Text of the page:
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After ICANN nod, MMX buys .xxx

MMX has closed the acquisition of porn-focused ICM Registry, after receiving the all-clear from ICANN for the contract transfers.

The deal is worth roughly $41 million — $10 million cash and about $31 million in stock.

ICM runs .xxx from the 2003 gTLD application round (though it didn’t go live until 2011) and .porn, .adult and .sex from the 2012 round.

MMX, which now has 29 fully-owned TLDs and another five in partnerships, will now become roughly a quarter-owned by former ICM employees and its back-end provider, Afilias.

ICM president Stuart Lawley now owns 15% of MMX and is its largest shareholder.

CEO Toby Hall said in a statement to the markets that he has “identified a number areas of potential growth and synergy”.

The company noted that the deal increases the share of its revenue coming from the US and Europe, implicitly highlighting the reduction of its exposure to the volatile Chinese market, where .vip has been its biggest money-spinner to date.

ICM had something like 152,000 .xxx domains under management at the last count, but over 80,000 of those are reservations. It has about 92,000 names in its zone file currently.

The three 2012-round names are faring less well, with about 8,000 to 10,000 names apiece in their zones.

Somebody once jokingly told me that ICM stood for “Internet Cash Machine”, due to the perception that porn-focused names would sell like, well, porn. Just thought I’d mention that.

MMX rejected three takeover bids before buying .xxx

MMX talked to three other domain name companies about potentially selling itself before deciding instead to go on the offensive, picking up ICM Registry for about $41 million.

The company came out of a year-long strategic review on Friday with the shock news that it had agreed to buy the .xxx, .adult, .porn and .sex registry, for $10 million cash and about $31 million in stock.

CEO Toby Hall told DI today that informal talks about MMX being sold or merged via reverse takeover had gone on with numerous companies over the last 11 months, but that they only proceeded to formal negotiations in three cases.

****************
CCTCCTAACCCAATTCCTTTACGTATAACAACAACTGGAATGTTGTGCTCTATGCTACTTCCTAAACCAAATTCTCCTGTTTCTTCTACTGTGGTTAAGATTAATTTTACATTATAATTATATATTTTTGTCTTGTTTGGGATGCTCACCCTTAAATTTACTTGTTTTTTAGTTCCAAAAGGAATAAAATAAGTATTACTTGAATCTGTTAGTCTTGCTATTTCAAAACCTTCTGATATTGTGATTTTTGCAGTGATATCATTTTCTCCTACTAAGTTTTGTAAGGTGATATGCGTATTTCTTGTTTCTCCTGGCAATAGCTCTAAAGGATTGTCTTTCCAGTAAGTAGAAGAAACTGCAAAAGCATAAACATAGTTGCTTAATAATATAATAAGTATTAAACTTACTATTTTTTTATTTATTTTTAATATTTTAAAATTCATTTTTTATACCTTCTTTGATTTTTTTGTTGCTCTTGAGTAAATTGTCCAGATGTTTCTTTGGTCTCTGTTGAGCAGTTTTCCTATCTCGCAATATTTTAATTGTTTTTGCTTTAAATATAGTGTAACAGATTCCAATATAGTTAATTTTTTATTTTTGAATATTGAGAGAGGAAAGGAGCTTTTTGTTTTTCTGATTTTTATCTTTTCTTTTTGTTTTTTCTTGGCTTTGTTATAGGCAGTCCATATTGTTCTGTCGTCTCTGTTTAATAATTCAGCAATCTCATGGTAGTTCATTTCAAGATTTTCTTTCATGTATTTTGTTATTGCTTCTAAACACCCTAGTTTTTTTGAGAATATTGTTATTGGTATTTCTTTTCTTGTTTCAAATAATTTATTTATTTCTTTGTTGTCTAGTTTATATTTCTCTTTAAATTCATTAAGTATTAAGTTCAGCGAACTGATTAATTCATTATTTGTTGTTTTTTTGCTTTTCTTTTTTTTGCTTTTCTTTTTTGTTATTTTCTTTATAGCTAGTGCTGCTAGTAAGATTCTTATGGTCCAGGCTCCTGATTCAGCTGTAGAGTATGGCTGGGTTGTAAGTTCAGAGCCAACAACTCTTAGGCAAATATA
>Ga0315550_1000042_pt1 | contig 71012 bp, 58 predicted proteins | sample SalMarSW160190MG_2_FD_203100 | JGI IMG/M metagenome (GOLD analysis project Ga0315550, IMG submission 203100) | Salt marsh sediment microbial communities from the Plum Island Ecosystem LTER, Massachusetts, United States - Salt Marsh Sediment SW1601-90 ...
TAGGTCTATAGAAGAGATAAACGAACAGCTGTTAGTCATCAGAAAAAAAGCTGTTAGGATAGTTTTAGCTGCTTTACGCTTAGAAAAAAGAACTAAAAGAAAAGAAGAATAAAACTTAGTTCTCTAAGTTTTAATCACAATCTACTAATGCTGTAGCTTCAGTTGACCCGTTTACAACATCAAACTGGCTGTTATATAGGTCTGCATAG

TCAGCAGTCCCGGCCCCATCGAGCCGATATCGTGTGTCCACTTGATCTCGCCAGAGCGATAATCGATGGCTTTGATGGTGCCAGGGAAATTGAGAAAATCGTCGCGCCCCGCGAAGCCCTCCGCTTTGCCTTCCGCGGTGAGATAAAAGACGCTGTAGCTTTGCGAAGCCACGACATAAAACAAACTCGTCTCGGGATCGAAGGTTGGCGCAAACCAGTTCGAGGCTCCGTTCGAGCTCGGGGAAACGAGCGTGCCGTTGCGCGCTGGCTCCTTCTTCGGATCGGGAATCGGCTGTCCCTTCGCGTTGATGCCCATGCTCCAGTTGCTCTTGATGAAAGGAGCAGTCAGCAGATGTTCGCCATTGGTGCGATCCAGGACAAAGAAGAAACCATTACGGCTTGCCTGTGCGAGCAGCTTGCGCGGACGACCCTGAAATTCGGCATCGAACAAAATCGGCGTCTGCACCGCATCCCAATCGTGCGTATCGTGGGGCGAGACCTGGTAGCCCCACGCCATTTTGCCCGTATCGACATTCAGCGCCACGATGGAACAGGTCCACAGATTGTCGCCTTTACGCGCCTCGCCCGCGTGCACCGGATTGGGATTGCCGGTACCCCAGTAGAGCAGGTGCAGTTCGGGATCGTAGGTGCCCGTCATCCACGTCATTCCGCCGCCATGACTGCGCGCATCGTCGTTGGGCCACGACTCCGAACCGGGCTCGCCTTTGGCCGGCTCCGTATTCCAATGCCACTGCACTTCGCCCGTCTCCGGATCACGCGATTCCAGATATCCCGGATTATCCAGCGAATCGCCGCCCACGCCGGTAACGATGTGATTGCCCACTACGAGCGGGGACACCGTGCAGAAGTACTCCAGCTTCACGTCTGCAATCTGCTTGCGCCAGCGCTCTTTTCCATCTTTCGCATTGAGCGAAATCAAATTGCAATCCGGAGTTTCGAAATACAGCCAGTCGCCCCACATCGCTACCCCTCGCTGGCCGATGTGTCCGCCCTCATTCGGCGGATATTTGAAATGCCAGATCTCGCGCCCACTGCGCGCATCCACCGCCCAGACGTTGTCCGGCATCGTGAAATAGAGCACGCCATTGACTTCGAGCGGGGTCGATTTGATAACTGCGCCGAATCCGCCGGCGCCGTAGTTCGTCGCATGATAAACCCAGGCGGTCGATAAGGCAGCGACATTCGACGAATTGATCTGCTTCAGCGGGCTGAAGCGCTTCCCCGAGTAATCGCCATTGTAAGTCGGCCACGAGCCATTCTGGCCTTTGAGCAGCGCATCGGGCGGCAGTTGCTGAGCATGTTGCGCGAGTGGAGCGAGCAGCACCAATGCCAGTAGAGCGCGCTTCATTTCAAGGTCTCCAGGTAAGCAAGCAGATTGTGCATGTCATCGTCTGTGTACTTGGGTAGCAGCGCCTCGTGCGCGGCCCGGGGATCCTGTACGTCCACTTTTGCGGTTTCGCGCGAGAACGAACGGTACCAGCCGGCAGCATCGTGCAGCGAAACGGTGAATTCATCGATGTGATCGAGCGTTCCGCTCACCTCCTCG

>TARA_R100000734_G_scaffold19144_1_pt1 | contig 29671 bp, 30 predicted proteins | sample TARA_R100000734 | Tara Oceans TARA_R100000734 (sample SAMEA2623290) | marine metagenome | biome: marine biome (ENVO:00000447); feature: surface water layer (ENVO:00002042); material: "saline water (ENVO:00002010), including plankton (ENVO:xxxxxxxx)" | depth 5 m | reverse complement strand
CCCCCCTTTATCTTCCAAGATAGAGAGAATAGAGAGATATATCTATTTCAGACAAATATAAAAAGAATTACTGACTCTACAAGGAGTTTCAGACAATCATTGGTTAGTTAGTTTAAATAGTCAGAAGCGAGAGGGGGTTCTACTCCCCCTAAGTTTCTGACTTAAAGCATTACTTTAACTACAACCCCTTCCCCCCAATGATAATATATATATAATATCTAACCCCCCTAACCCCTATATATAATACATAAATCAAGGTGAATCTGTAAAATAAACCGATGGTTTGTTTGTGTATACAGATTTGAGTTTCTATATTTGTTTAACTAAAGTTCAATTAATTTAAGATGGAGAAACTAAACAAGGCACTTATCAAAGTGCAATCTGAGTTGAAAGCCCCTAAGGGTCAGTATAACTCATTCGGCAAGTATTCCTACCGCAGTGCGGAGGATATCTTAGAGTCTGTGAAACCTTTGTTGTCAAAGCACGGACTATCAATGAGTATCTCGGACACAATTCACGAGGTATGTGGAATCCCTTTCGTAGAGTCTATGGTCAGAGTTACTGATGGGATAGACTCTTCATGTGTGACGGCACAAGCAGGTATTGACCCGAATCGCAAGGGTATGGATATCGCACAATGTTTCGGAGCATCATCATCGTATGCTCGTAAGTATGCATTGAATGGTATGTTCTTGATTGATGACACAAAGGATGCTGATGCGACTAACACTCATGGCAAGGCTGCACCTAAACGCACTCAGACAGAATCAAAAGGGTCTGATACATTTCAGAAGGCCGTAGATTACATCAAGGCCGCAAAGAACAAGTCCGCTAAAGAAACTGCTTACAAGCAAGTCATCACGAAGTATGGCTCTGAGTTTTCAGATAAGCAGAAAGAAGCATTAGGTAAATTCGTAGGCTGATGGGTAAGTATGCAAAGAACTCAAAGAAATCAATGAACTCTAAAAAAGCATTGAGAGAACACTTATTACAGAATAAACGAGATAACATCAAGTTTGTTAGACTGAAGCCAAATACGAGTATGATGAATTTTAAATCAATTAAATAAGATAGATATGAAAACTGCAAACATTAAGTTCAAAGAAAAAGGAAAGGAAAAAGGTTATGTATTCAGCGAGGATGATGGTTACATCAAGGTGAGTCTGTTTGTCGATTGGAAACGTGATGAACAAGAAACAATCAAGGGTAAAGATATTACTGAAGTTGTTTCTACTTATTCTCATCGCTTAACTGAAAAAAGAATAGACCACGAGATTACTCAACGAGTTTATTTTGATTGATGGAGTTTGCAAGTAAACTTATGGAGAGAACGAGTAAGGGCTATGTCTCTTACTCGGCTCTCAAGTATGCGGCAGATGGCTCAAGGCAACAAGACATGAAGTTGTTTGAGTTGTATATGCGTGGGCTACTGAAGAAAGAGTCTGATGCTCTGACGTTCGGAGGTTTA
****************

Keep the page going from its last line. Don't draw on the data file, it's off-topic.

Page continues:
Hall said he’d been chatting to ICM president and majority owner Stuart Lawley about a possible combination for over two years.

ICM itself talked to four potential buyers before going with MMX’s offer, according to ICM.

Lawley, who’s quitting the company, will become MMX’s largest shareholder following the deal, with about 15% of the company’s shares. Five other senior managers, as well as ICM investor and back-end provider Afilias, will also get stock.

Combined, ICM-related entities will own roughly a quarter of MMX after the deal closes, Hall said.

ICM, with its high-price domains and pre-2012 early-mover advantage, is the much more profitable company.

It had sales of $7.3 million and net income of $3.5 million in 2017, on approximately 100,000 registrations.

Compared to MMX, that’s about the same amount of profit on about half the revenue. It just reported 2017 profit of $3.8 million on revenue of $14.3 million.

There’s doesn’t seem to be much need or desire to start swinging the cost-cutting axe at ICM, in other words. Jobs appear safe.

“This isn’t a business in any way that is in need of restructuring,” Hall said.

He added that he has no plans to ditch Afilias as back-end registry provider for the four gTLDs. MMX’s default back-end for the years since it ditched its self-hosted infrastructure has been Nominet.